Be aware of whether you are within the limits of a city or incorporated township. If you are, you’ll need to contact them about licensing. You will undoubtedly need to contact your county and state, since you’re always within the borders of those.

So the question usually comes up, “do I need a business licence?” – and the response is also a guestion, “are you starting a business?”

You don’t have to start a business, you know. You can just dabble. You have every right in the world to dick around with whatever you like for money, without having any intention of starting a business. There is pretty much nowhere in America that you can’t sell most property and services for money without a licence.

But if you mean to start a business, get a damn licence.

I Hate This Shit

You know what really pisses me off?

I keep wanting to say “Hey, all those other people do that shit, but not me! I don’t do that! I’d never do that! You can trust me!”

But that’s exactly what one of those fuckers would say, so there’s no way in hell you could ever actually trust me to mean that. If I was going to rip you off and rob you blind and tell you to go fuck yourself, the first thing I would need to do is get you to trust me. And the fastest, easiest way to do that is to just tell you to fucking trust me.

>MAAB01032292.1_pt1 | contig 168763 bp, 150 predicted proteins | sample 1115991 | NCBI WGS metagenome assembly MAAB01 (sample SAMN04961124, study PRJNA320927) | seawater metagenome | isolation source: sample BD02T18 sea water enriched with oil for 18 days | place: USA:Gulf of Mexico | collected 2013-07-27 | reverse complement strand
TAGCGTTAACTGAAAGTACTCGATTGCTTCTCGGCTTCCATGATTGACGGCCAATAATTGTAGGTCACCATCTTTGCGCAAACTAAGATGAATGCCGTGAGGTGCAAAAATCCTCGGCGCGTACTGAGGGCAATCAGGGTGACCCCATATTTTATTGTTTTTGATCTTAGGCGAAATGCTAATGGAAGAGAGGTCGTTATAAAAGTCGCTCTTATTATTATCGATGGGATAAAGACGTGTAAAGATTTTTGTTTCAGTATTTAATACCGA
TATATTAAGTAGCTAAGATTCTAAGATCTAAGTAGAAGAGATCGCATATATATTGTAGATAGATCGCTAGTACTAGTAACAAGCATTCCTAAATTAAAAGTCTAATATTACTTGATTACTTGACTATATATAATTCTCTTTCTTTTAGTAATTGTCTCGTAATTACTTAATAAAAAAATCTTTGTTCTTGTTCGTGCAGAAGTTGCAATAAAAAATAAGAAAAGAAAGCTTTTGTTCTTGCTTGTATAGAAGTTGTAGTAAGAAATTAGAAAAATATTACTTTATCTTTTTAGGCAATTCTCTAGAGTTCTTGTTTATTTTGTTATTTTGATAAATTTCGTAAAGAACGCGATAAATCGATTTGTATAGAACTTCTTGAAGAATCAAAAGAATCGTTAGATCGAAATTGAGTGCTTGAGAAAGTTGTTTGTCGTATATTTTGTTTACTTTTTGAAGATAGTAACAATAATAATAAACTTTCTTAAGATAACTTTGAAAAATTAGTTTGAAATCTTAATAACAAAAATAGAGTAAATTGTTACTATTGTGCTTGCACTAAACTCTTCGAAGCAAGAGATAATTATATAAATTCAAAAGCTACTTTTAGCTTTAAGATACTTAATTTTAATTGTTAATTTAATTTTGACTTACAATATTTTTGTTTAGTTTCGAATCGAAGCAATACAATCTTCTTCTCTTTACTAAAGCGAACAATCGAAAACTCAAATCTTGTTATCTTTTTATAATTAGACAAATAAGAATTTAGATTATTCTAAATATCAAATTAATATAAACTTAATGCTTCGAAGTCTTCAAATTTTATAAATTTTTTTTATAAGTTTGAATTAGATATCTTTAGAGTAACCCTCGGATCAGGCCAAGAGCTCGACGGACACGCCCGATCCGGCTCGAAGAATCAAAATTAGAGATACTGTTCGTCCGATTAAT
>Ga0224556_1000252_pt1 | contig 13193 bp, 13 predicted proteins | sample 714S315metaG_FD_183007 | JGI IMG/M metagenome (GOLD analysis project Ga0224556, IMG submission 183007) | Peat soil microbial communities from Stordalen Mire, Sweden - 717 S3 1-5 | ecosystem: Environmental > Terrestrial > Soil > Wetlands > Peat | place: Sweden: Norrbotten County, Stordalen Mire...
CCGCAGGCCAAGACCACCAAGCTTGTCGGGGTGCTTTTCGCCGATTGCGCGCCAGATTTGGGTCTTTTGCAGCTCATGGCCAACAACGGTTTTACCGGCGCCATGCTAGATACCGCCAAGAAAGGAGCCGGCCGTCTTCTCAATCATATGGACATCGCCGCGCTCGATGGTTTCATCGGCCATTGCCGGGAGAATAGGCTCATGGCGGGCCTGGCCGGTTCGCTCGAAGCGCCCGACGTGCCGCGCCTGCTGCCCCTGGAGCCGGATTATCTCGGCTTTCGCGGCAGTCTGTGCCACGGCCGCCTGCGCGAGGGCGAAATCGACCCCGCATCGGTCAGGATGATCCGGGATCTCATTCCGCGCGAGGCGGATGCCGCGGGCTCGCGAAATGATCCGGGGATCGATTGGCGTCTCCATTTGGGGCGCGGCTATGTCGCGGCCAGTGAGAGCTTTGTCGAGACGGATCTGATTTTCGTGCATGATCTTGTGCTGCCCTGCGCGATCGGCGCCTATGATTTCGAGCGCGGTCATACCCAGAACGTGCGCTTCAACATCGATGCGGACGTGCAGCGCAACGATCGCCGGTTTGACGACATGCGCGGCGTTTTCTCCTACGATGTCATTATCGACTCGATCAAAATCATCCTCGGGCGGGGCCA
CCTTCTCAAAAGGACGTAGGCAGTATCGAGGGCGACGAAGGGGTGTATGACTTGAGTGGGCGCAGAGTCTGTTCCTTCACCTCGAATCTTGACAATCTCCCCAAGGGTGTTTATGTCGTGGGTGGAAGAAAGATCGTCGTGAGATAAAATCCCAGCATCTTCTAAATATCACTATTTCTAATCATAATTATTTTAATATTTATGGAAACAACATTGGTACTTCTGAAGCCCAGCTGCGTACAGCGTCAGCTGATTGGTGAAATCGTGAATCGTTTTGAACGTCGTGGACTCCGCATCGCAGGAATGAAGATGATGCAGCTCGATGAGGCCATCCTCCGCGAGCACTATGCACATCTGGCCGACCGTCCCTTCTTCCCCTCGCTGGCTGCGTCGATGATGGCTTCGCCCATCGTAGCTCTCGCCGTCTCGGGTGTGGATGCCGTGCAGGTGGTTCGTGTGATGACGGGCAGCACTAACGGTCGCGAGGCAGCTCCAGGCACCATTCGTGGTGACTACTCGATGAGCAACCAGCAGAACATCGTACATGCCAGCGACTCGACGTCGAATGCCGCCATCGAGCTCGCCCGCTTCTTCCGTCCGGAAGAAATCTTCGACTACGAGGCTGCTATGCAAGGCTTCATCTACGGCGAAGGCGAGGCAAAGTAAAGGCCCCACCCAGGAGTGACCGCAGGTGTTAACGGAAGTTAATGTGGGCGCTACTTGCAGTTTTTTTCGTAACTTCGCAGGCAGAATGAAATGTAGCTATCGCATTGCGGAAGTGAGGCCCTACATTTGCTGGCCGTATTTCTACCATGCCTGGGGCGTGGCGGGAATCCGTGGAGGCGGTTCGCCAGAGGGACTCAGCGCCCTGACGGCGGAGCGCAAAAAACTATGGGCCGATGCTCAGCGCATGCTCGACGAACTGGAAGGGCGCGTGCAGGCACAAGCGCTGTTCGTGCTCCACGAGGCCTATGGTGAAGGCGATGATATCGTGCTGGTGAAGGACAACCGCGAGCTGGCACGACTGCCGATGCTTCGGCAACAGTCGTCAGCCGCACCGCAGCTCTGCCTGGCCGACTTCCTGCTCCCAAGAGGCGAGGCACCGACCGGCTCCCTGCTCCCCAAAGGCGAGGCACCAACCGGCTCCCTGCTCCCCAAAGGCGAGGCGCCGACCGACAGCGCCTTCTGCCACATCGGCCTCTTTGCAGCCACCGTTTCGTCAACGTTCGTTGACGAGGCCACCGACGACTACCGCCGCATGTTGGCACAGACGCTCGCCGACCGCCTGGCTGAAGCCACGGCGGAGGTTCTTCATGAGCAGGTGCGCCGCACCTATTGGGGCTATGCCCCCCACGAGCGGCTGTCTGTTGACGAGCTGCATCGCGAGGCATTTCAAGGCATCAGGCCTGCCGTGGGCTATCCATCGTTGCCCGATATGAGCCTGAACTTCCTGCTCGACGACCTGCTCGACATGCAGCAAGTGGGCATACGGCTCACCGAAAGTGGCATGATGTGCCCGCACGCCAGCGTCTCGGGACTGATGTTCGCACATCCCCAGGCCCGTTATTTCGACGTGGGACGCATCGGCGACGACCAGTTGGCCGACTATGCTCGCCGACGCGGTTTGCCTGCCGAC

And if you were a complete fucking idiot, you’d say “OKAY!” and start throwing money at me.

But if I actually want you as a customer, you’re not a complete fucking idiot. Do the math on that; if you’re completely fucking stupid and will trust someone just because they say “trust me!” – I don’t want you as a customer.

Seriously. Don’t trust me. Don’t believe whatever I tell you. Expect me to prove it. Demand that I prove it. When I tell you “my product will help you do this and that,” I mean three things.

First, if you don’t need to do this and that, don’t fucking buy it.

Honestly, don’t buy shit that doesn’t apply to you. If you have a thriving CPA business, and you’ve never wanted or needed to make your own products, why the fuck would you buy anything about making your own products? That’s just stupid. If you’re buying something to improve your business, buy shit about, you know – your business. Not whatever somebody told you is “the only way to make real money” or some such bullshit. There are thousands of business models out there. Find one that works for you, and stick to it.

Second, if you’re not going to do this and that, don’t fucking buy it.

Honestly, it is not my fucking problem if you’re too Goddamn lazy to get off your arse and do what I tell you in the product. I’m pretty up-front about the fact that my shit needs you to go do some fucking work, and if you don’t care enough to put in the time, just shut the fuck up and go away.

Finally, if you actually use the product to do this and that, expect it to fucking work.